Well, I’m really trying to get back in the swing of things around here, but I still need a little more time so I can finally finish up that review of Gymkata that I promised a short… oh, three months ago. What can I say, time flies when you’re not having fun. So fast, in fact, that I find myself having just completed The Coming Home Network’s guide to reading the Bible and the Catechism in a year. That went much quicker than I thought it would.
You know, one of the tricky things you can’t help but notice the first time you try to make your way through the entirety of scripture is the non-linear arrangement of the books. Every thing seems fine until around the middle of the Old Testament, and then, bam, the timeline starts to jump all over the place. Now, this is simply a result of having the various books of the Bible arranged by category, and some of the categories arranged by length, but the decision to have it this way can really throw a first timer who picks up the Bible and tries to read it straight through, front to back. And yet, even so, once the last word of the last page has been reached, it all manages to come together and you realize you’ve just experienced an engrossing story covering the entire history of salvation from the first spark of life to the final curtain call of the known universe.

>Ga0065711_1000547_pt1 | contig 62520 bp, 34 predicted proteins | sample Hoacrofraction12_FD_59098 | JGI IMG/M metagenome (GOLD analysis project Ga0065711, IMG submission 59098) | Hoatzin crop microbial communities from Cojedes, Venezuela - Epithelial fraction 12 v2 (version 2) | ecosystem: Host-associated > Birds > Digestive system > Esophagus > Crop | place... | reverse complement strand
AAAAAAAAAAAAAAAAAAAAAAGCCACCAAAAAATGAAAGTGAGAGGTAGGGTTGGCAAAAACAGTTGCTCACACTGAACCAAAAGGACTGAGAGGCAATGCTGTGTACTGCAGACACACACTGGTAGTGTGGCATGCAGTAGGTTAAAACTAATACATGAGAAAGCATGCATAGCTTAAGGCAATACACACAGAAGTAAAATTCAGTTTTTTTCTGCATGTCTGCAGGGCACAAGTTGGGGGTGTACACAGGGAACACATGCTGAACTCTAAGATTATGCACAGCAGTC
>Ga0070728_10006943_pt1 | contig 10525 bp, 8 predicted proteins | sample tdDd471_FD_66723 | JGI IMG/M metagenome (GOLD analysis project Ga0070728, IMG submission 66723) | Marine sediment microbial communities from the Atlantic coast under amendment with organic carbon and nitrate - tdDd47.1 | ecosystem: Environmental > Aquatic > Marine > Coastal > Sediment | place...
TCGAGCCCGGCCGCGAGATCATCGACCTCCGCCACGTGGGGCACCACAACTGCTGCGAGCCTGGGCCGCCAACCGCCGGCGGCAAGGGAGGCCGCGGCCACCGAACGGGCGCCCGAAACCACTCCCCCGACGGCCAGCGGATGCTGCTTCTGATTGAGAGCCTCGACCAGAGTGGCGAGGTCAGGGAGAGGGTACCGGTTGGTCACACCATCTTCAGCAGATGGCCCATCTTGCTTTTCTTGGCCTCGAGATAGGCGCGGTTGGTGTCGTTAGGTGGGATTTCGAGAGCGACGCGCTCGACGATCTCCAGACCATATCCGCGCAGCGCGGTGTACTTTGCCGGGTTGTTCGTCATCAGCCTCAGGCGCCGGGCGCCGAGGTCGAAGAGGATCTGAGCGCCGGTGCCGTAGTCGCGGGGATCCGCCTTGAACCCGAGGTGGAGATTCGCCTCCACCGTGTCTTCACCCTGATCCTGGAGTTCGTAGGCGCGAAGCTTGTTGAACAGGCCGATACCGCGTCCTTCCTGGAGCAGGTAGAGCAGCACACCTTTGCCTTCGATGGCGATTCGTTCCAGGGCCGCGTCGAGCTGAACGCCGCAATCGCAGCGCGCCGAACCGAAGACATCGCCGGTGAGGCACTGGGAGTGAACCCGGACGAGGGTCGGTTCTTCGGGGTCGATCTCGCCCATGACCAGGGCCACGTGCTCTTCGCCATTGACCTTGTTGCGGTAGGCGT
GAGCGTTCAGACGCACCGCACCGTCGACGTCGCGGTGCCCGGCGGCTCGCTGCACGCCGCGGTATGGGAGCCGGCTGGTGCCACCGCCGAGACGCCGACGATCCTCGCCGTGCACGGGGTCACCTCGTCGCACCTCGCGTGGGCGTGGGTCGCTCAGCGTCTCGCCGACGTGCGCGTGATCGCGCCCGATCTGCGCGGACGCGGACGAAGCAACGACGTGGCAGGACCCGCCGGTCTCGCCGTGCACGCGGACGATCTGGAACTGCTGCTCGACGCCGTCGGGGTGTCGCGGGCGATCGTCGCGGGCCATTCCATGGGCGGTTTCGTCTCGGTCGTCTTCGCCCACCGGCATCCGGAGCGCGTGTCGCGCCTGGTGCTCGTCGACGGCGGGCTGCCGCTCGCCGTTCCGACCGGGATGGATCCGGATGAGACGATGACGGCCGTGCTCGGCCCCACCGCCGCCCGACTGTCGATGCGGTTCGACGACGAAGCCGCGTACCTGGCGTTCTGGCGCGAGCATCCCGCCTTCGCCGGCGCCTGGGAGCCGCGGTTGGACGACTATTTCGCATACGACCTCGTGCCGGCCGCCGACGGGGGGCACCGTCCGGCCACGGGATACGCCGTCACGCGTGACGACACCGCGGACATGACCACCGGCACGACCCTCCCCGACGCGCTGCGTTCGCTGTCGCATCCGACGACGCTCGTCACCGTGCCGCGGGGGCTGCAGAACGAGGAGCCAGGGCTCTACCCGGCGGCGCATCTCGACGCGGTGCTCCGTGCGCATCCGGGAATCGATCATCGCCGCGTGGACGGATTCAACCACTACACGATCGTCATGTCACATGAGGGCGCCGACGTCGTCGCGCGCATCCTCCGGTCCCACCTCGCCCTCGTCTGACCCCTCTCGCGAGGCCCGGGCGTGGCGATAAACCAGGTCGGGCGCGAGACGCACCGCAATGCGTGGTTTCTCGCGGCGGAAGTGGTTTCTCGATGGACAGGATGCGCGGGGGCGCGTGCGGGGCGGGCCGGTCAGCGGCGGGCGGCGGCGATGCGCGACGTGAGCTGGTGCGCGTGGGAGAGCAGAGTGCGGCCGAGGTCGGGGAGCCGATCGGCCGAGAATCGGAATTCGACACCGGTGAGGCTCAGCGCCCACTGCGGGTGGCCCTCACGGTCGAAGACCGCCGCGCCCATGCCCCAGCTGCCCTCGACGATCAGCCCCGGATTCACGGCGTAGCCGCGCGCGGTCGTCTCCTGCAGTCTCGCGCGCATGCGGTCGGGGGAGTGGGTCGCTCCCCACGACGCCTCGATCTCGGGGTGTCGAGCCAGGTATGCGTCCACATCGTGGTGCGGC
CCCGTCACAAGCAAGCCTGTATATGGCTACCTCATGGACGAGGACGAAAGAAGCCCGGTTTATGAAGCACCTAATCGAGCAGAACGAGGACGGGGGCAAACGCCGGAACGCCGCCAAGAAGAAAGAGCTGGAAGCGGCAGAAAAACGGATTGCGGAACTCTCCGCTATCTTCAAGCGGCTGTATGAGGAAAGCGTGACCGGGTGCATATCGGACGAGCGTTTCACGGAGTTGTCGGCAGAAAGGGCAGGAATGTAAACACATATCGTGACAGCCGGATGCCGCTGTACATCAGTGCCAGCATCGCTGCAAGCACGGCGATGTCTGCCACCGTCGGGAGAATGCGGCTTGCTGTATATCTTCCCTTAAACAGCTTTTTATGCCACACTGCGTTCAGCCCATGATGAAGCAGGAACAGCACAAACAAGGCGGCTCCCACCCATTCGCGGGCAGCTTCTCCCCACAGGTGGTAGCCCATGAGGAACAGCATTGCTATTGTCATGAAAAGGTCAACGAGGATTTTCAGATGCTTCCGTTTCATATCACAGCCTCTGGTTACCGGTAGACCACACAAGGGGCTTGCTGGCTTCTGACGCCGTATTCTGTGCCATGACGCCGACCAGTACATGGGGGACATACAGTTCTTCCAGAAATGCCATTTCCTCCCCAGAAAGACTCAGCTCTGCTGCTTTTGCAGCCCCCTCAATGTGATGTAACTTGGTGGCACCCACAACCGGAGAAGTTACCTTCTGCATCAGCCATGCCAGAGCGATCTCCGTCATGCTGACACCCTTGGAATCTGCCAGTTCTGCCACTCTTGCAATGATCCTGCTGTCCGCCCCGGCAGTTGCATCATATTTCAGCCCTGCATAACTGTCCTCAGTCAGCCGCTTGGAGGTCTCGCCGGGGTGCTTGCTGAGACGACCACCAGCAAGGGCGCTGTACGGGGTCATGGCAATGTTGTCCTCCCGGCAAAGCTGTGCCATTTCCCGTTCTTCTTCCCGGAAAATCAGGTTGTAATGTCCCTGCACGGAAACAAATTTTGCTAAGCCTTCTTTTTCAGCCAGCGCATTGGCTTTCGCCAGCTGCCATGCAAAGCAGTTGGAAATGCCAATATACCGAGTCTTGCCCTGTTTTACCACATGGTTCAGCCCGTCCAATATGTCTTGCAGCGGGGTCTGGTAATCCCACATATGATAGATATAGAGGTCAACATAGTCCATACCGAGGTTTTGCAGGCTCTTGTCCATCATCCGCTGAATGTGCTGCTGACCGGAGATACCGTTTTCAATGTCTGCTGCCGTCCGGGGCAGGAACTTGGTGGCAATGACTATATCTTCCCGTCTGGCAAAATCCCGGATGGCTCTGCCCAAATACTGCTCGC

That is, if you actually finish it.
Let’s face it, next to the sheer bulk of the material, it’s probably the arrangement of scripture that prevents most people from reading it all the way through. Just when you get a good head of steam going with Genesis and Exodus, you run smack dab into the stone wall of laws that is Leviticus. And by the time you get near the end of the Old Testament you start to wonder if you can possibly handle one more chapter of some prophet frothing at the mouth about the wrath of God descending upon the Jews.